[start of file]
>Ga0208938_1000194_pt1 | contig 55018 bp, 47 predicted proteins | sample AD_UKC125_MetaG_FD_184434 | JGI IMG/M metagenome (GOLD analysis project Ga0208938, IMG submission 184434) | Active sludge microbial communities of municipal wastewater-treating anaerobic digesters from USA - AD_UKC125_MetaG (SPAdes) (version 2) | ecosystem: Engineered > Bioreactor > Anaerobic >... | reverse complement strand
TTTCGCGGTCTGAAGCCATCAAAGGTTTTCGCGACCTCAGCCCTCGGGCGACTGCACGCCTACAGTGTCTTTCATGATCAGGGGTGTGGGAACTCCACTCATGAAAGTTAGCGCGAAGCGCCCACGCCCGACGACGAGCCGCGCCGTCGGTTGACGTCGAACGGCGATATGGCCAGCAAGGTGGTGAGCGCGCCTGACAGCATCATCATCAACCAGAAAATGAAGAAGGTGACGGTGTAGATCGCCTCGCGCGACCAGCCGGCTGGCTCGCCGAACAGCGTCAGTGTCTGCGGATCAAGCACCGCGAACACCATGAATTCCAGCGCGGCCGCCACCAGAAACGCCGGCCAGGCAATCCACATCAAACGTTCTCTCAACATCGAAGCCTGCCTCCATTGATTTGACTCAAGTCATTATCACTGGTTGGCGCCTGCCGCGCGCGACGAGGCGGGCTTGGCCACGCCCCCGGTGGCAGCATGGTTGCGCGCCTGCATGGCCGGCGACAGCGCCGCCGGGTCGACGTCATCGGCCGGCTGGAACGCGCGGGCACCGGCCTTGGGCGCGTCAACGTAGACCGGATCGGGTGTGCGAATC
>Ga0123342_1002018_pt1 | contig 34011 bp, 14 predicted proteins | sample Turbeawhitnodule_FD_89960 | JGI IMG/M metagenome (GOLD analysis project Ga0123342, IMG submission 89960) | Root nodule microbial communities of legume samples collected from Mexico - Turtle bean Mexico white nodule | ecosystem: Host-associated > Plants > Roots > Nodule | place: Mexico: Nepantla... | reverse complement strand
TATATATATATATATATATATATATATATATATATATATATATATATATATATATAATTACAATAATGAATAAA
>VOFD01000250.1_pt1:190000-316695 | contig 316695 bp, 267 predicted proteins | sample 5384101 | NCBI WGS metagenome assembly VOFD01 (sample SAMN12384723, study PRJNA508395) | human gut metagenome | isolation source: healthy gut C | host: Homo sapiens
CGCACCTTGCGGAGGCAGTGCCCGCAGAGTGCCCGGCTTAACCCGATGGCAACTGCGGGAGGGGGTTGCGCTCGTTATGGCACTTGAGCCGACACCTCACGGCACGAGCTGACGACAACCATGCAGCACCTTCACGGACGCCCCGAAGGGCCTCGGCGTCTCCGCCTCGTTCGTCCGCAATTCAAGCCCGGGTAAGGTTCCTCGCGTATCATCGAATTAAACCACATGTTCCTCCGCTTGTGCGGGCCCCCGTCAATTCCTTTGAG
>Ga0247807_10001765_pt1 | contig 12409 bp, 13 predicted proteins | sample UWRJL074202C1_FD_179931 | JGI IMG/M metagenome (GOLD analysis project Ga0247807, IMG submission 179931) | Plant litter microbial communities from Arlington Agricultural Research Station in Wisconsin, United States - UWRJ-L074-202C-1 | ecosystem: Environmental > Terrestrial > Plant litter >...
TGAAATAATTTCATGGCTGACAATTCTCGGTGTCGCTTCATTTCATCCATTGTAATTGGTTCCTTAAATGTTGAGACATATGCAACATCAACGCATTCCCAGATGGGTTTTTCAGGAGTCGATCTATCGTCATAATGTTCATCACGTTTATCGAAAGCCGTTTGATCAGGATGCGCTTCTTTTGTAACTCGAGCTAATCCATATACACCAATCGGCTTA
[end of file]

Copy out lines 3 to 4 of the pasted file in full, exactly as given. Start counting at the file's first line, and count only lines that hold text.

>Ga0123342_1002018_pt1 | contig 34011 bp, 14 predicted proteins | sample Turbeawhitnodule_FD_89960 | JGI IMG/M metagenome (GOLD analysis project Ga0123342, IMG submission 89960) | Root nodule microbial communities of legume samples collected from Mexico - Turtle bean Mexico white nodule | ecosystem: Host-associated > Plants > Roots > Nodule | place: Mexico: Nepantla... | reverse complement strand
TATATATATATATATATATATATATATATATATATATATATATATATATATATATAATTACAATAATGAATAAA